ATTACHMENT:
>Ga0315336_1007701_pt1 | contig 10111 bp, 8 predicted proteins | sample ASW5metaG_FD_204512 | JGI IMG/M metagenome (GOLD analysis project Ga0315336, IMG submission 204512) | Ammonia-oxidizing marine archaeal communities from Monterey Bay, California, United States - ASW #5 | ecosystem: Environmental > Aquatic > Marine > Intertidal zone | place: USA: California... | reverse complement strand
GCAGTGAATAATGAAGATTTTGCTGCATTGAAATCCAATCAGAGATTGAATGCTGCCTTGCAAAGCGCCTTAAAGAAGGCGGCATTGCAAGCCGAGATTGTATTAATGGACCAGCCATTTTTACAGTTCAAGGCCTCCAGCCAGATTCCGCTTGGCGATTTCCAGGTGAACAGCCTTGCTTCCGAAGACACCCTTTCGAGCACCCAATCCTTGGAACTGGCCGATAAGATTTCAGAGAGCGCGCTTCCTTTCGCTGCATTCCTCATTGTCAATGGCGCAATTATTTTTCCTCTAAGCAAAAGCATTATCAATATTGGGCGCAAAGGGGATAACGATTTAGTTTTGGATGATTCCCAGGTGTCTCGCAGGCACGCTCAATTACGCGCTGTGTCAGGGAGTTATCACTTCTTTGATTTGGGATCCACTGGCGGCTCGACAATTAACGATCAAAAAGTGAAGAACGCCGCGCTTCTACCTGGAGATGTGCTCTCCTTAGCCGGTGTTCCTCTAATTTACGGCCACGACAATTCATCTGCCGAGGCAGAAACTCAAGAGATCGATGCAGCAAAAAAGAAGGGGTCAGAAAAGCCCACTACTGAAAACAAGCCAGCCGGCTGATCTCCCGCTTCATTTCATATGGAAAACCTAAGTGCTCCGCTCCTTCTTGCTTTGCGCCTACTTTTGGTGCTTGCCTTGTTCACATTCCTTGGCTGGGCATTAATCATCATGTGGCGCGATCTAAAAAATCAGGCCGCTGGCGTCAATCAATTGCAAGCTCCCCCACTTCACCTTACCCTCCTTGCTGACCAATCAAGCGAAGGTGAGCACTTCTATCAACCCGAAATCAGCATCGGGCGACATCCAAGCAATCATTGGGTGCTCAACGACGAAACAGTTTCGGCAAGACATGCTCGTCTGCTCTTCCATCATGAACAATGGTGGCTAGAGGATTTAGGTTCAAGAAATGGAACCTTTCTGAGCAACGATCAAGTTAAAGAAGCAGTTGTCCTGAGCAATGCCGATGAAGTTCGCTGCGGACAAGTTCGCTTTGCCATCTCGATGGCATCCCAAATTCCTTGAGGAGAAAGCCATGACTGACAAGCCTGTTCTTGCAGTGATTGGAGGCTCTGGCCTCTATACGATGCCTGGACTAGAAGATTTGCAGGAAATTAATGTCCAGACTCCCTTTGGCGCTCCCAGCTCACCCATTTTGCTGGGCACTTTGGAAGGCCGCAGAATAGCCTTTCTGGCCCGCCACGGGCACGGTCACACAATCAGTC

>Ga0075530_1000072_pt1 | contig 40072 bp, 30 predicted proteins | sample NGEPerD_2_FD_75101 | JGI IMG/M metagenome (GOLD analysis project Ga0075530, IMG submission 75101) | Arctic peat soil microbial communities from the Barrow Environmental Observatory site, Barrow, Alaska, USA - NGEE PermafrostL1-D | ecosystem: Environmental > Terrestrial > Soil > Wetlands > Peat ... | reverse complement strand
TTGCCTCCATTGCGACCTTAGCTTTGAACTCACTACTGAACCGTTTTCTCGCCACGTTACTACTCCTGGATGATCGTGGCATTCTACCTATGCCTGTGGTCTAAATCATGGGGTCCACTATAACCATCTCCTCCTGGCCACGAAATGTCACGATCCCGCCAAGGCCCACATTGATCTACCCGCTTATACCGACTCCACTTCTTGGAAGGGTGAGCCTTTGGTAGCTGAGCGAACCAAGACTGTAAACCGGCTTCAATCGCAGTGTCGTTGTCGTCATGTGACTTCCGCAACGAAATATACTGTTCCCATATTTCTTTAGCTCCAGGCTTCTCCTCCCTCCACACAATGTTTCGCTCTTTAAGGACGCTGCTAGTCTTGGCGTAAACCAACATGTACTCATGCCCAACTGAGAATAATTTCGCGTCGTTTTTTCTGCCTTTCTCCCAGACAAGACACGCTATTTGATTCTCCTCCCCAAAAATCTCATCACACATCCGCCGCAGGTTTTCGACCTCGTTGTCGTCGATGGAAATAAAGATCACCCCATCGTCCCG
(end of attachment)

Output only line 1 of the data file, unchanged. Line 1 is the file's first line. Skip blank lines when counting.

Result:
>Ga0315336_1007701_pt1 | contig 10111 bp, 8 predicted proteins | sample ASW5metaG_FD_204512 | JGI IMG/M metagenome (GOLD analysis project Ga0315336, IMG submission 204512) | Ammonia-oxidizing marine archaeal communities from Monterey Bay, California, United States - ASW #5 | ecosystem: Environmental > Aquatic > Marine > Intertidal zone | place: USA: California... | reverse complement strand